SAN FRANCISCO Interim San Francisco Mayor Ed Lee led a field of 16 candidates on Tuesday in his bid to become the first elected mayor of Chinese descent in a city where Chinese-Americans account for a quarter of the population.
With all 429 precincts reporting, the one-time civil rights lawyer and career civil servant had garnered nearly 32 percent of the vote tabulated so far, well below the simple majority he needed for outright victory.
His closest rival, Board of Supervisors member John Avalos, one of the most left-leaning candidates in the heavily Democratic city, was trailing in second place with almost 19 percent of the vote.
Still to be counted in the nonpartisan race, however, were mail-in ballots that were not received until Election Day, provisional ballots cast at polling places and write-in votes.
Further complicating the outcome is the city's unusual "ranked-choice" voting system, in which second and third choices of candidates declared by voters come into play to determine the winner if no candidate initially draws a majority.
Lee, who was appointed by the Board of Supervisors on an interim basis last fall when then-Mayor Gavin Newsom was elected lieutenant governor, campaigned as a pragmatist who could best tackle the city's chronic budget problems.
He has enjoyed strong support from the city's business community, as well as backing from Newsom, former Mayor Willie Brown and leaders of the Chinese-American community.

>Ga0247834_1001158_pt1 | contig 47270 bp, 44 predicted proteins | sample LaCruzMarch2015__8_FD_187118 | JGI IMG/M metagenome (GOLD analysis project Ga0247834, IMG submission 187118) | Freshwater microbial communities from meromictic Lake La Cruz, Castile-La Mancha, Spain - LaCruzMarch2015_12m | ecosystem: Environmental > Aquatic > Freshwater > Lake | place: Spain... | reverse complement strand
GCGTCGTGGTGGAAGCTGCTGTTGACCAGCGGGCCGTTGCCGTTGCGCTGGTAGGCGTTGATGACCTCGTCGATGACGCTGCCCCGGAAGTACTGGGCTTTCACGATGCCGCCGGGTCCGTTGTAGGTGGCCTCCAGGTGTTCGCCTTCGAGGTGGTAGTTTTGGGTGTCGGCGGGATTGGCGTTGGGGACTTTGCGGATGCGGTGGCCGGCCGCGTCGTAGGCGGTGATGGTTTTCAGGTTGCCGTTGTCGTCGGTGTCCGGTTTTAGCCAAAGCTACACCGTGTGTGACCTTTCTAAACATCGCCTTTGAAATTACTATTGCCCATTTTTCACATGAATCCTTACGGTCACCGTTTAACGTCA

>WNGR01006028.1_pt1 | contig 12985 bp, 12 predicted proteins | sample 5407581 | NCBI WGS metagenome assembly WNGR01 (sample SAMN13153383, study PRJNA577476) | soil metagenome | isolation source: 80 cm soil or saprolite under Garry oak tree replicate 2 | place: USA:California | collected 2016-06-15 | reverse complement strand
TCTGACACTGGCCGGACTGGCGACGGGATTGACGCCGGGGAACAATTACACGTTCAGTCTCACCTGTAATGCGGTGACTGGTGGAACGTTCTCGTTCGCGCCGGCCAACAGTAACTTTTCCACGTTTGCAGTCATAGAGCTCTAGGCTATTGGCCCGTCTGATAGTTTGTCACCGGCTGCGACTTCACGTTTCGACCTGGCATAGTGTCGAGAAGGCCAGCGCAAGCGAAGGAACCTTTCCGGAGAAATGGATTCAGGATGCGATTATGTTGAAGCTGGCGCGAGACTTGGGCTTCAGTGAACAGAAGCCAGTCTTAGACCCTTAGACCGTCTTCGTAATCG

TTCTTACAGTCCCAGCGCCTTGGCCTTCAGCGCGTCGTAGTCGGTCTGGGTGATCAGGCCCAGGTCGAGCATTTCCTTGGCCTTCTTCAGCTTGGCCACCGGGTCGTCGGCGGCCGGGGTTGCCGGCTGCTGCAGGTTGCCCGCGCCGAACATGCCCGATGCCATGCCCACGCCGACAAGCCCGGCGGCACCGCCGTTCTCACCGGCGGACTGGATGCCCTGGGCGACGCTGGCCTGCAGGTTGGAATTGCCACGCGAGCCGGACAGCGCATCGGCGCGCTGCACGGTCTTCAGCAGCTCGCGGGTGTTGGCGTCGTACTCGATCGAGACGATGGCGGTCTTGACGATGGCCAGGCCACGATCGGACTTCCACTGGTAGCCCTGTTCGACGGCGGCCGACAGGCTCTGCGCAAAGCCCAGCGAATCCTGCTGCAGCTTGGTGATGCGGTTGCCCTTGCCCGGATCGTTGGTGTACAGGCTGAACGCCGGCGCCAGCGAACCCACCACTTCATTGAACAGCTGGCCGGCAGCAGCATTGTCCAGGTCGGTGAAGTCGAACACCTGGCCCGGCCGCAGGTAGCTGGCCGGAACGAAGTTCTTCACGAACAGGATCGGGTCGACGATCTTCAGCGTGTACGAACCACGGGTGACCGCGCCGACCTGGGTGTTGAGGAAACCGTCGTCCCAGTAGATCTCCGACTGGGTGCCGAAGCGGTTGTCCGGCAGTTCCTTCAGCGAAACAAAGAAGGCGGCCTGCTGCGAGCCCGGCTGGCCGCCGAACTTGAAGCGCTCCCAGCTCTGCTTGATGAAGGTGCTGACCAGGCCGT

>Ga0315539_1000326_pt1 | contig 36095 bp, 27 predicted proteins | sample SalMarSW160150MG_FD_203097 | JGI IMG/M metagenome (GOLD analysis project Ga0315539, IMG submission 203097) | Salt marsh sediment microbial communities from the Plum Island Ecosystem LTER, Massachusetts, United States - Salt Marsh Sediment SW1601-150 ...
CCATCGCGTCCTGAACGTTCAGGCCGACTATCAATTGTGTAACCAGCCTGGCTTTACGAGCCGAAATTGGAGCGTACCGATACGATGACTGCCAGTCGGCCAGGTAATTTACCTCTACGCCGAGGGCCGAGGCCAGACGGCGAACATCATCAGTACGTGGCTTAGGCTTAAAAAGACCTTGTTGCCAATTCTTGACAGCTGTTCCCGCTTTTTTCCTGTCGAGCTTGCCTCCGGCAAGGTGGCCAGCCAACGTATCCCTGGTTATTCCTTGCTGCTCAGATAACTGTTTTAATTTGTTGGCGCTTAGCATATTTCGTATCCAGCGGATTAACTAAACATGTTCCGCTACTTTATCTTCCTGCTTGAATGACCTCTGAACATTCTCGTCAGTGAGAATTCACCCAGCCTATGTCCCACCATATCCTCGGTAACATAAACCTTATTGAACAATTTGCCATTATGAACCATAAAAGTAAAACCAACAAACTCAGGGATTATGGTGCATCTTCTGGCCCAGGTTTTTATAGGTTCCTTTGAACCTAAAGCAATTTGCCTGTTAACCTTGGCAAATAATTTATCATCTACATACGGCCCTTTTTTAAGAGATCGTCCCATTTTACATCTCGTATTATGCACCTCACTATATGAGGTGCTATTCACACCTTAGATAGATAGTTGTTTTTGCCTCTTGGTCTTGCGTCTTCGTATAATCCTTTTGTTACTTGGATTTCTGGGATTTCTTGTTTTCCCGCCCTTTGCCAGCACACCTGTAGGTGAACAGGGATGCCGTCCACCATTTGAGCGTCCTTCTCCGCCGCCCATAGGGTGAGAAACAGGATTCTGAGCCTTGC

"The early returns are indicative that the public has decided they want the work we are doing," he said on Tuesday night in an interview aired on KPIX-TV.
City election officials said it could take two weeks or more to process all of the ballots and officially determine a victor.
Absent a simple majority of first-choice votes, the candidate with the fewest first choices is eliminated and voters who chose that candidate will have their vote given to their second-choice candidate, and all votes will be recounted.
The process is repeated until one candidate winds up with 50 percent plus one, a system that can throw the election to a candidate other than the one who started out with a plurality of first-choice votes -- in this case Lee.
(Reporting by Jim Christie and Emmett Berg; Writing by Steve Gorman; Editing by Cynthia Johnson)